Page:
The foreclosing party was unable to produce any testimony or exhibits demonstrating the prima facie case. Why? Because they are not and never were a creditor nor are they agent or representative of the actual party to whom the subject underlying DEBT was owed.

 

Florida law requires the authentication of a document prior to its admission into evidence. See § 90.901, Fla. Stat. (2012) (“Authentication or identification of evidence is required as a condition precedent to its admissibility.”); Mills v. Baker, 664 So. 2d 1054, 1057 (Fla. 2d DCA 1995); see, e.g., DiSalvo v. SunTrust Mortg., Inc., 115 So. 3d 438, 439-40 (Fla. 2d DCA 2013) (holding that unauthenticated default letters from lender could not be considered in mortgage foreclosure summary judgment). Proffered evidence is authenticated when its proponent introduces sufficient evidence “to support a finding that the matter in question is what its proponent claims.” § 90.901; Coday v. State, 946 So. 2d 988, 1000 (Fla. 2006) (“While section 90.901 requires the authentication or identification of a document prior to its admission into evidence, the requirements of this section are satisfied by evidence sufficient to support a finding that the document in question is what its proponent claims.”).

There are a number of recognized exceptions to the authentication requirement. One, as relevant here, relates to commercial paper under the Uniform Commercial Code, codified in chapters 678 to 680 of the Florida Statutes. “Commercial papers and signatures thereon and documents relating to them [are self-authenticating], to the extent provided in the Uniform Commercial Code.” § 90.902(8); see, e.g., U.S. Bank Nat’l Ass’n for BAFC 2007-4 v. Roseman, 214 So. 3d 728, 733 (Fla 4th DCA 2017) (reversing the trial court’s denial of the admission of the original note in part because the note was self-authenticating); Hidden Ridge Condo. Homeowners Ass’n v. Onewest Bank, N.A., 183 So. 3d 1266, 1269 n.3 (Fla. 5th DCA 2016) (stating that because the endorsed note was self-authenticating as a commercial paper, extrinsic evidence of authenticity was not required as a condition precedent…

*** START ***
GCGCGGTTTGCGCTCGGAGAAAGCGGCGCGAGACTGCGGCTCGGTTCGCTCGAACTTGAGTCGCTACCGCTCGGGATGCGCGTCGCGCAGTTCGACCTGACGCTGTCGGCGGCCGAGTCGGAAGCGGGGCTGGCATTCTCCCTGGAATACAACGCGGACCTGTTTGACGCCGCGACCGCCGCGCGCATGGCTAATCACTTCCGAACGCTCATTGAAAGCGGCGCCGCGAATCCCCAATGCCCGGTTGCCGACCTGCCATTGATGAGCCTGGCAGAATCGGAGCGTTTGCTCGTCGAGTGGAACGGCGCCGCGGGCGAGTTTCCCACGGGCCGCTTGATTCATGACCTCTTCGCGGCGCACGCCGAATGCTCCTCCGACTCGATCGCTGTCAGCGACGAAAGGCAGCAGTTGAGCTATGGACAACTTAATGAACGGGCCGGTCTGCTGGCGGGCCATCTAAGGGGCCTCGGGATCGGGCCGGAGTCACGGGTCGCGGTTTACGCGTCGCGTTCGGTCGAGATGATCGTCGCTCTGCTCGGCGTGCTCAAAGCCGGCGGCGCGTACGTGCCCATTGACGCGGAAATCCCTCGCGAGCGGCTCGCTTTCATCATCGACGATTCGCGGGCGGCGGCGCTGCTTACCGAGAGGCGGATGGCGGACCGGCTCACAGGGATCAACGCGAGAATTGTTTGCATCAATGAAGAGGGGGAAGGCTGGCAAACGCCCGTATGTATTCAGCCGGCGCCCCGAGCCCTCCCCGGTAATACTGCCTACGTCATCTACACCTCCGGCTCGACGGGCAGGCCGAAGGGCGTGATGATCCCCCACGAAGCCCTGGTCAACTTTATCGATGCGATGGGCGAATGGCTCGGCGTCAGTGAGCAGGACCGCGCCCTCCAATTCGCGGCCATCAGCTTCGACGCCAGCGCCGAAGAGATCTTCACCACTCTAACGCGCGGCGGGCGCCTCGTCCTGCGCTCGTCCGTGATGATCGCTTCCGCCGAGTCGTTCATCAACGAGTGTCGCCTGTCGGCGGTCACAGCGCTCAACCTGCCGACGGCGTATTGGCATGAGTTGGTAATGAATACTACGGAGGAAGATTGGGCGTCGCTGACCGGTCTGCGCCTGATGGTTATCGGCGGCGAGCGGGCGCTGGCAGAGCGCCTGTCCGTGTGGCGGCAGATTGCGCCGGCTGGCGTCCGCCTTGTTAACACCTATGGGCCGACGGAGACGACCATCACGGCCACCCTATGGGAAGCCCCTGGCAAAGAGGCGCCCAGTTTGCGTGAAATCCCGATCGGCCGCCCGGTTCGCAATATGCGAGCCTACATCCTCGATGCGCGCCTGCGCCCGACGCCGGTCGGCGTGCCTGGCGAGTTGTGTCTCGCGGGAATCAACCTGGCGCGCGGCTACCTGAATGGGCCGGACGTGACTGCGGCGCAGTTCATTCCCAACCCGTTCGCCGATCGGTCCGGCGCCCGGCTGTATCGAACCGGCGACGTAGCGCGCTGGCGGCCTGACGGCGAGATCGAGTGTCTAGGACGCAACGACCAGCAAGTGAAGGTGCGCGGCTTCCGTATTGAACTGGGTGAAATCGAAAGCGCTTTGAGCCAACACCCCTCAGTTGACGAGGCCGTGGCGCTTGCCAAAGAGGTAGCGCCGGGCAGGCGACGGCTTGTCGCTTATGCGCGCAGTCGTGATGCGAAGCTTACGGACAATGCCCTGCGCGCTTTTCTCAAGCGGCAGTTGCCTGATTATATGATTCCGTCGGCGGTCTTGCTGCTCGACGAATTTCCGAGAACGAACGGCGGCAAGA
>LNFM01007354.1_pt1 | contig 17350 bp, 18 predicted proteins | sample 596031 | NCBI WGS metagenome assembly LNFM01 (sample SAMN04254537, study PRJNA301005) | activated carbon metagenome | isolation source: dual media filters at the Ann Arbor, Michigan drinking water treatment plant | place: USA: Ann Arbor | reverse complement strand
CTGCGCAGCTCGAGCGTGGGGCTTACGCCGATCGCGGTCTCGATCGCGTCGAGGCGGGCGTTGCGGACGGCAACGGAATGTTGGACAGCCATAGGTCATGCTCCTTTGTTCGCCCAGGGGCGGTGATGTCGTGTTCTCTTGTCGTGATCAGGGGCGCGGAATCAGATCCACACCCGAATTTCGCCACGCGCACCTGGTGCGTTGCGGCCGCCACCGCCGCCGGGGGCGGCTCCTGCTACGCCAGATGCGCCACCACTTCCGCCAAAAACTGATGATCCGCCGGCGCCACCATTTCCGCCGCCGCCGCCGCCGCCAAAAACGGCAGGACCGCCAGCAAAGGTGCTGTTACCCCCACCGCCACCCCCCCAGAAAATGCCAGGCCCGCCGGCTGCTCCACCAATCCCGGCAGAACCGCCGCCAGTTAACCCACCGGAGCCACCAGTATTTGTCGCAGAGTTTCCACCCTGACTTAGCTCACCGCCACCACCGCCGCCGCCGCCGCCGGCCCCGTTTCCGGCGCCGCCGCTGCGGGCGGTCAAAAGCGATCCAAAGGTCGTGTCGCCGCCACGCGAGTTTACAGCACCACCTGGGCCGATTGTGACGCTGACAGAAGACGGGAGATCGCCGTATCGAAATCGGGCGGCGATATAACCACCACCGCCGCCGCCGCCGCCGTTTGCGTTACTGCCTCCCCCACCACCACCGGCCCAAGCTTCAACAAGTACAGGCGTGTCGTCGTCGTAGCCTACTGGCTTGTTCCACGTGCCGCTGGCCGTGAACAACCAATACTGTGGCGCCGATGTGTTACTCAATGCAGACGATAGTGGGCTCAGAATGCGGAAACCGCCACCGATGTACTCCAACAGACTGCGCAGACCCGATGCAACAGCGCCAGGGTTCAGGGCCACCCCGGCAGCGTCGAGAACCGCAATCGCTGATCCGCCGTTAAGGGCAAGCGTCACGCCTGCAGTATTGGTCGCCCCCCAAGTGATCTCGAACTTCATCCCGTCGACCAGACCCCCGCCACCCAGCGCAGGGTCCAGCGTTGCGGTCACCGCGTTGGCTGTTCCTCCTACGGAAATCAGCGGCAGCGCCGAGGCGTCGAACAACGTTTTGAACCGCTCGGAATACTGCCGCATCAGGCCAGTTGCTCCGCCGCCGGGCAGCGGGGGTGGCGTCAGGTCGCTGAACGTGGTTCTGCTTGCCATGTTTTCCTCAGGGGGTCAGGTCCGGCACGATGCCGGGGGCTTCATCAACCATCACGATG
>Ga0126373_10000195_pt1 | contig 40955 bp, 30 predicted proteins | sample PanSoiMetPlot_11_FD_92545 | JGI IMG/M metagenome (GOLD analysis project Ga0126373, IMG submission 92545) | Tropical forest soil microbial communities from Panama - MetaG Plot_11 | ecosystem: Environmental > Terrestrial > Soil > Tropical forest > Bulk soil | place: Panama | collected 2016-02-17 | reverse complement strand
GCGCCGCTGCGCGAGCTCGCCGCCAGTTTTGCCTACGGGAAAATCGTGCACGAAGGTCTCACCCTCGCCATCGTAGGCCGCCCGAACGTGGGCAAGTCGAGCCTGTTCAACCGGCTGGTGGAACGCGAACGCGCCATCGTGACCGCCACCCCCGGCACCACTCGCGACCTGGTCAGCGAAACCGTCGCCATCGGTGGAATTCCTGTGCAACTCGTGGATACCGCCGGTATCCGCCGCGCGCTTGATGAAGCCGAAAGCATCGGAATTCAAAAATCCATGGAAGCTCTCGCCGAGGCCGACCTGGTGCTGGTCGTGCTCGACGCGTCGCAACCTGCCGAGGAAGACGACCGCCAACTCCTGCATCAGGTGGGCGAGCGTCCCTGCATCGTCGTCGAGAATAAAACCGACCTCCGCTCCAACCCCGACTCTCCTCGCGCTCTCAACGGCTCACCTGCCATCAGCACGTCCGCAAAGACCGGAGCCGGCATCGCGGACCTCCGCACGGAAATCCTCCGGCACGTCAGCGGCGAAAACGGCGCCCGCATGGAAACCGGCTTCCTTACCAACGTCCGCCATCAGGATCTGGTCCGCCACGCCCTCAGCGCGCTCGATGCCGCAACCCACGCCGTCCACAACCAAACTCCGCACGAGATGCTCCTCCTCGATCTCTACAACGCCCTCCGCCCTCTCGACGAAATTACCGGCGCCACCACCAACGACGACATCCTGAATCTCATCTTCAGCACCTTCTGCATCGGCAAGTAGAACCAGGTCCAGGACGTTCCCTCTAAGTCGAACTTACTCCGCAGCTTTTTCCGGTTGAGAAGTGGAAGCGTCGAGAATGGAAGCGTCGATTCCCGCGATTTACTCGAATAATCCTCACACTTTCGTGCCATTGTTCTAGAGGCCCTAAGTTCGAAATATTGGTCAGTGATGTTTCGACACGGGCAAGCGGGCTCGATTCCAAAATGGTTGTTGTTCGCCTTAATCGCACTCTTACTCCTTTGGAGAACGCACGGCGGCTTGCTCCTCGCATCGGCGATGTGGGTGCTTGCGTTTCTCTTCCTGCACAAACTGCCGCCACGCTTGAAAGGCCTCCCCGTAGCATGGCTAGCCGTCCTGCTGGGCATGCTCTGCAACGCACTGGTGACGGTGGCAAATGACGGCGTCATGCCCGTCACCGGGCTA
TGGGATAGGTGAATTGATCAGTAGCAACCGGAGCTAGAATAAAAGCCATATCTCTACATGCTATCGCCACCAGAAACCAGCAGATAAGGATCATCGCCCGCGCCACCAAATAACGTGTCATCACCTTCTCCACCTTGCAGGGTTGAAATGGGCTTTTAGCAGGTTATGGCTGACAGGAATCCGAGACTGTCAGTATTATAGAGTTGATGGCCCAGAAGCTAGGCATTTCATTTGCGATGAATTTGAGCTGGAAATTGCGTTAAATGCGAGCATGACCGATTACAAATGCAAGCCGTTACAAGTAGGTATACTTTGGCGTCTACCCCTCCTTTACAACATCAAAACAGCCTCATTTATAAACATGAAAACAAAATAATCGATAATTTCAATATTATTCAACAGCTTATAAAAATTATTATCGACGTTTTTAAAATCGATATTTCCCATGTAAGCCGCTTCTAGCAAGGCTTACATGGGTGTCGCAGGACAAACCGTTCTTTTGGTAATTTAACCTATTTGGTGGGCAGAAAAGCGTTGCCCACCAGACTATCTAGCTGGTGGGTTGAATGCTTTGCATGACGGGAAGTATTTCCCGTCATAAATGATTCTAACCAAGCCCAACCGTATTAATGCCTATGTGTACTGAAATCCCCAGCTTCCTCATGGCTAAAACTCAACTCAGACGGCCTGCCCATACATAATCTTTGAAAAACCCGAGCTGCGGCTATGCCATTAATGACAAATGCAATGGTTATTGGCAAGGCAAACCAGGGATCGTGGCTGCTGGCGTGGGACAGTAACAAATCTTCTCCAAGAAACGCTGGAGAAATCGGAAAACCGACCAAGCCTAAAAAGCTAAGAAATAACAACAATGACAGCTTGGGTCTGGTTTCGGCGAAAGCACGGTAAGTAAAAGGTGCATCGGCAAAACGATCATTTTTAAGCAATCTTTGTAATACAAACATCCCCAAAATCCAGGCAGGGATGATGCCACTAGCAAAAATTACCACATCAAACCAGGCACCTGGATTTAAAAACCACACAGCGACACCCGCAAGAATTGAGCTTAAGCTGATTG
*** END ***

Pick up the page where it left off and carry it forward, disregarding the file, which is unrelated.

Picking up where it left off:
We cannot bicker with the proposition that “for over a century . . . the Florida Supreme Court has held [promissory notes secured by a mortgage] are negotiable instruments. And every District Court of Appeal in Florida has affirmed this principle.” HSBC Bank USA, Nat’l Ass’n v. Buset, 43 Fla. L. Weekly D305, 306 (Fla. 3d DCA Feb. 7, 2018) (citation omitted). That is as far as we can travel with Third Federal.

The HELOC note is not a self-authenticating negotiable instrument. By its own terms, the note established a “credit limit” of up to $40,000 from which the Koulouvarises could “request an advance . . . at any time.” Further, the note provided that “[a]ll advances and other obligations . . . will reduce your available credit.” The HELOC note was not an unconditional promise to pay a fixed amount of money. Rather, it established “[t]he maximum amount of borrowing power extended to a borrower by a given lender, to be drawn upon by the borrower as needed.” See Line of Credit, Black’s Law Dictionary, 949 (8th ed. 1999).

This distinction is not esoteric legalese. Florida law is clear that a “negotiable instrument” is “an unconditional promise or order to pay a fixed amount of money, with or without interest or other charges described in the promise or order.”§ 673.1041(1), Fla. Stat. (2012) (emphasis added).

Homeowners Sue SPS in Class Action Over Failure to Mitigate